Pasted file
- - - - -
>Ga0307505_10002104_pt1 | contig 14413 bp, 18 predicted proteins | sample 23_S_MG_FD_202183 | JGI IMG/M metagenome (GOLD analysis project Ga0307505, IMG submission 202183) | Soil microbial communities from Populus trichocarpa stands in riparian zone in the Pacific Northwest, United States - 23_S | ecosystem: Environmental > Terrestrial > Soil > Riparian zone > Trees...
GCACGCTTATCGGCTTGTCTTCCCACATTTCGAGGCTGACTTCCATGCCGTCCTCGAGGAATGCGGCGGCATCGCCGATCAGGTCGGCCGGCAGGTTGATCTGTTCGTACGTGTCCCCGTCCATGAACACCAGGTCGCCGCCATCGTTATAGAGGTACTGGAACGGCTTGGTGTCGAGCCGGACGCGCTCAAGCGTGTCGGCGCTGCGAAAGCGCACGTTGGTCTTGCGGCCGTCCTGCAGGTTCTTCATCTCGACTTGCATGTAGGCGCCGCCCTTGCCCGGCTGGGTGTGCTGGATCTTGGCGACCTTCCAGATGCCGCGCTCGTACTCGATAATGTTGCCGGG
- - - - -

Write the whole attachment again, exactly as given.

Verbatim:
>Ga0307505_10002104_pt1 | contig 14413 bp, 18 predicted proteins | sample 23_S_MG_FD_202183 | JGI IMG/M metagenome (GOLD analysis project Ga0307505, IMG submission 202183) | Soil microbial communities from Populus trichocarpa stands in riparian zone in the Pacific Northwest, United States - 23_S | ecosystem: Environmental > Terrestrial > Soil > Riparian zone > Trees...
GCACGCTTATCGGCTTGTCTTCCCACATTTCGAGGCTGACTTCCATGCCGTCCTCGAGGAATGCGGCGGCATCGCCGATCAGGTCGGCCGGCAGGTTGATCTGTTCGTACGTGTCCCCGTCCATGAACACCAGGTCGCCGCCATCGTTATAGAGGTACTGGAACGGCTTGGTGTCGAGCCGGACGCGCTCAAGCGTGTCGGCGCTGCGAAAGCGCACGTTGGTCTTGCGGCCGTCCTGCAGGTTCTTCATCTCGACTTGCATGTAGGCGCCGCCCTTGCCCGGCTGGGTGTGCTGGATCTTGGCGACCTTCCAGATGCCGCGCTCGTACTCGATAATGTTGCCGGG